I’ve been writing about different topics for this series, “How to Choose a Digital Piano”. Please read my past article.
How to Choose a Digital Piano Part 1 - The Features of Digital Pianos/Keyboards
Previously, I wrote about the general features of digital pianos and keyboards. This time, I would like to talk about the sound, which is fundamental in choosing a digital piano and keyboard.
As for the sound, it’s best to actually try the keyboard out before you choose what you like, but for those who can’t do so, I would like to tell you about what to pay attention to with regard to the sound on the spec sheet.
■ Number of Speakers
Most compact digital pianos have a speaker on each side, but as the grade goes higher, some models have multiple speakers on both sides. The more speakers the piano has, the more textured, three-dimensional, and natural the sound will be. If the piano has a speaker under the keyboard, the piano should sound especially as if the whole instrument is resonating.
There are two speakers each above and below the keyboard.
This model is equipped with 8 speakers including the left and right ends of the main unit and the foot part. It gives the sound a spacious feel just like a concert grand piano.
■ Comfort with Headphones
Some people might need to wear headphones when playing piano, so it’s important to know how the piano sound changes with headphones.
Some digital pianos are designed to give a three-dimensional and a spacious sound even while wearing headphones.
Manufacturers have features with different names as mentioned below.
Roland “Headphones 3D Ambience”
Yamaha “Stereophonic Optimizer”
Kawai “Spatial Headphones Sound”
You can find it in the spec of the model with this feature.
■ Maximum Polyphony
Maximum polyphony is the maximum number of notes sounding at the same time as one note is played. This is supposed to replicate the natural resonance that occurs in acoustic pianos. If you try to play more than this number of notes, the note that was originally played will be cut off
Even affordable models commonly have a maximum polyphony of 64, and some high-end models have as much as 324, or will even go to an unlimited number when using piano tones.
You may think it’s a lot, but please understand that when you press one key, the number of polyphony is counted as two notes if the model has two speakers. Also, if the sound is sustained with the sustain pedal, the sustained sound is also counted. Therefore, the maximum polyphony can be unexpectedly insufficient. In particular, it is said that when you play classical music the sustain pedal is used a lot, the polyphony may not be enough. However, since the sound fades out naturally, it’s not noticeable and may not be problematic.
■ Number of Tones
The number of tones can vary greatly depending on the model, which could range from around 10 to over 300 tones. Those who usually play the keyboard with only a basic piano tone may not care about the number of tones, but perhaps you may want to try some of the featured piano tones. Some models have German piano and Italian piano tones, as well as tones that reproduce the concert grand pianos from famous piano makers. It is fun to compare them and change the tones depending on the song. You can also find a tone from other instruments that can produce a clear tone. This is a function unique to digital pianos, so the next time you are playing a keyboard, try it out.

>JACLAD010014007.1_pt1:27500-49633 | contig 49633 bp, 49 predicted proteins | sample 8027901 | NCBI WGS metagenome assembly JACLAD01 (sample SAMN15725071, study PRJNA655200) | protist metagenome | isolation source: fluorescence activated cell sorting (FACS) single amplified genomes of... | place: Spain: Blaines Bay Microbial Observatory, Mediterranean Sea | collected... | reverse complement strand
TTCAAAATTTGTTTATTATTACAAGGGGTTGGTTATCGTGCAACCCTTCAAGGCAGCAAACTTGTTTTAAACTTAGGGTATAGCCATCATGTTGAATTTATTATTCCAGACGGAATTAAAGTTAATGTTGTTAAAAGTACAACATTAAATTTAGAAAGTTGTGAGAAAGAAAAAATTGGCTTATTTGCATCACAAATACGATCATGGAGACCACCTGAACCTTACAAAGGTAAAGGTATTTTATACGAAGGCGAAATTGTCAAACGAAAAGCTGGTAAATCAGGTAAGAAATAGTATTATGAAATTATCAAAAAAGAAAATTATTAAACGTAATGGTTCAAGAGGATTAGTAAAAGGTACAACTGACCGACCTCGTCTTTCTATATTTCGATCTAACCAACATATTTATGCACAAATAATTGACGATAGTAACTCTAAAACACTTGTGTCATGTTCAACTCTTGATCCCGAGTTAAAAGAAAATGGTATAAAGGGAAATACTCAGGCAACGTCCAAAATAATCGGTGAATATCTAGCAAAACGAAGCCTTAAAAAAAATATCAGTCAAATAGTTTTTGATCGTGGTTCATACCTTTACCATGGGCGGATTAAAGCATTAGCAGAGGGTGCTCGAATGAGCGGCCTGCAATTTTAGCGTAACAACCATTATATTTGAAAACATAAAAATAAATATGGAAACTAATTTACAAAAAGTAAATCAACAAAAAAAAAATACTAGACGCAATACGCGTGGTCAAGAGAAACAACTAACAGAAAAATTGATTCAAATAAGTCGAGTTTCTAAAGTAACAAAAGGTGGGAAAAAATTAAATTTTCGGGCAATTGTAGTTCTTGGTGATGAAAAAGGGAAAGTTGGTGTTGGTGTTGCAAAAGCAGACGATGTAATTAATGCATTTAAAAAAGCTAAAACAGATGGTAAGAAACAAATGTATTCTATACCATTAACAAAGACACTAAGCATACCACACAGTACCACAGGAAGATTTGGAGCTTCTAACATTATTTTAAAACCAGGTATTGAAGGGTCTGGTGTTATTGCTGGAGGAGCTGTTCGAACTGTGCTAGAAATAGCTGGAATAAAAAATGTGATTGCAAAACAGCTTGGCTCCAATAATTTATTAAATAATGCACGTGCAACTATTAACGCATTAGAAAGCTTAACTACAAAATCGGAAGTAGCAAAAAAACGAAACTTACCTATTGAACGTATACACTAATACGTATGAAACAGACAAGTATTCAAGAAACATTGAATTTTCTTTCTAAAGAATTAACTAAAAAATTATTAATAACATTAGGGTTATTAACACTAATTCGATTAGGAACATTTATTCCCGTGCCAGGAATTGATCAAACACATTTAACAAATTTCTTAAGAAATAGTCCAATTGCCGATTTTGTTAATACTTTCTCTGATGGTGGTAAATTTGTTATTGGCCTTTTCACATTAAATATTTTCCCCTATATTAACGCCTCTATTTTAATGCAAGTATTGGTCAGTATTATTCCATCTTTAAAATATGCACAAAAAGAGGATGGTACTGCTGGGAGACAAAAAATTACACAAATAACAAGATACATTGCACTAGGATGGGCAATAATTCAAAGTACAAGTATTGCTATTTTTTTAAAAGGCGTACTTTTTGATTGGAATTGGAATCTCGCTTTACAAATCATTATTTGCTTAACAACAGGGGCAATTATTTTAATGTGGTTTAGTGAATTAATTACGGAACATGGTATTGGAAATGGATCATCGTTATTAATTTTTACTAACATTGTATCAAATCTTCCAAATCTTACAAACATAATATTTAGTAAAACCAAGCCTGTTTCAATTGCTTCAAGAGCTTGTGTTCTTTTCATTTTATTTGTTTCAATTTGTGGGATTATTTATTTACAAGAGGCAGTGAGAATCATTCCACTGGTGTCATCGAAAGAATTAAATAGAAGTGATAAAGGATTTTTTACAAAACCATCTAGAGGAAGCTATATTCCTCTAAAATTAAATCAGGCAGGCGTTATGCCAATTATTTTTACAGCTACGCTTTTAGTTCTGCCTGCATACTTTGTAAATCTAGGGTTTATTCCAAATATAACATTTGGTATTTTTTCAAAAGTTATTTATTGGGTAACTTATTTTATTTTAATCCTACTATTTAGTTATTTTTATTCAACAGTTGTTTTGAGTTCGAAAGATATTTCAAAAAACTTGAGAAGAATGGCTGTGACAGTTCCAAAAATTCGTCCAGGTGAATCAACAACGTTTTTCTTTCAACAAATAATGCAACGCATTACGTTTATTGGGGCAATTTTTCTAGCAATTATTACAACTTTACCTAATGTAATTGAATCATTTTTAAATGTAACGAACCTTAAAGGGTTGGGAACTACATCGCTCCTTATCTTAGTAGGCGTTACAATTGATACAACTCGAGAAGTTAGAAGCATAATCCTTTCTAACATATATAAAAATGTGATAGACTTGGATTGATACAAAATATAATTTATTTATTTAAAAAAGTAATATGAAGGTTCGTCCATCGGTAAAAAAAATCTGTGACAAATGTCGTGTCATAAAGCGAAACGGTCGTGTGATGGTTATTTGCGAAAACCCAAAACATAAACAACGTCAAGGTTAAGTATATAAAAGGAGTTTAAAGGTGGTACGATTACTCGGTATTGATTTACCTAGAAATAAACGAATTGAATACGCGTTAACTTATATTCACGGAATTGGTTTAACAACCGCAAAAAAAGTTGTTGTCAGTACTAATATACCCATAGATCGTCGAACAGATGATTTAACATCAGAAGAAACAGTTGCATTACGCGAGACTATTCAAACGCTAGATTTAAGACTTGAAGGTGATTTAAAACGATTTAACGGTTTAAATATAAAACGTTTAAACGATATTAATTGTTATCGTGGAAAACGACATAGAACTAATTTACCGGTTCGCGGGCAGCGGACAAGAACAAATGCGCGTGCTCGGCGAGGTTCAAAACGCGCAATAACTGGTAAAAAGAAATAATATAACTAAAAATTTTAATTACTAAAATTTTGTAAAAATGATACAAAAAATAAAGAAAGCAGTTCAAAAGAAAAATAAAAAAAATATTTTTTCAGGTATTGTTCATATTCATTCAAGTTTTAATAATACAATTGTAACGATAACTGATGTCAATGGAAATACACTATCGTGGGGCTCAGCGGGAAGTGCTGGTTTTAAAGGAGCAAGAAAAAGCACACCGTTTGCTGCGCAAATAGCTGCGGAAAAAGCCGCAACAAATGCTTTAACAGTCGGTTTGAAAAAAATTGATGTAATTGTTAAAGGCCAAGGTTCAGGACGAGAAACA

■ Tone Adjustment/Effect
There is also a setting on some models that allow you to fine-tune the brightness of the sound of the same tone. In addition to adjusting brightness using the speakers, the next time you try to listen with headphones the brightness of the sound may sound different, so it is a good idea to adjust it then. The amount of reverb can also be adjusted even on many inexpensive models. High-end models even have effects that reproduce the reverberation of different environments such as concert halls and churches. Of course, you can turn your room into a concert hall by selecting the rich concert grand piano sound, which can also be helpful when simulating a performance in the concert hall before a recital.
Now, I would like to introduce some sound-related functions rather than the piano sound itself.
Transposition is a function that changes the key. It is a useful feature for accompanists who wish to respond immediately to key changes of singers. Those who learn classical piano may rarely use it, but it is a standard function on most models. If you think you may use it, choose a piano with transposition function.
■ Fine Tuning
Fine tuning refers to the pitch adjustment function that is finer than a semitone level. It can be used to match the pitch with other instruments in an ensemble. Some models can be set to just intonation as well as equal temperament.
Lastly, here is a useful tip regarding sound when practicing with a digital piano.
■ Play It Louder!
If the volume is set low, of course you can’t make a loud sound even if you try to do so. Therefore, you may easily start a habit of straining your fingers, or you may not be able to develop a more delicate touch for softer dynamics. You are also susceptible to hurting your fingers and hands from the excess strain. Play it at an appropriate volume to get a sense of dynamics. It depends on the model, but playing at about 50-70% of the full volume should be appropriate. If you are concerned about the noise bothering your neighbors, you can use headphones to stay at a sufficient volume!
How to Choose a Digital Piano series is to be continued.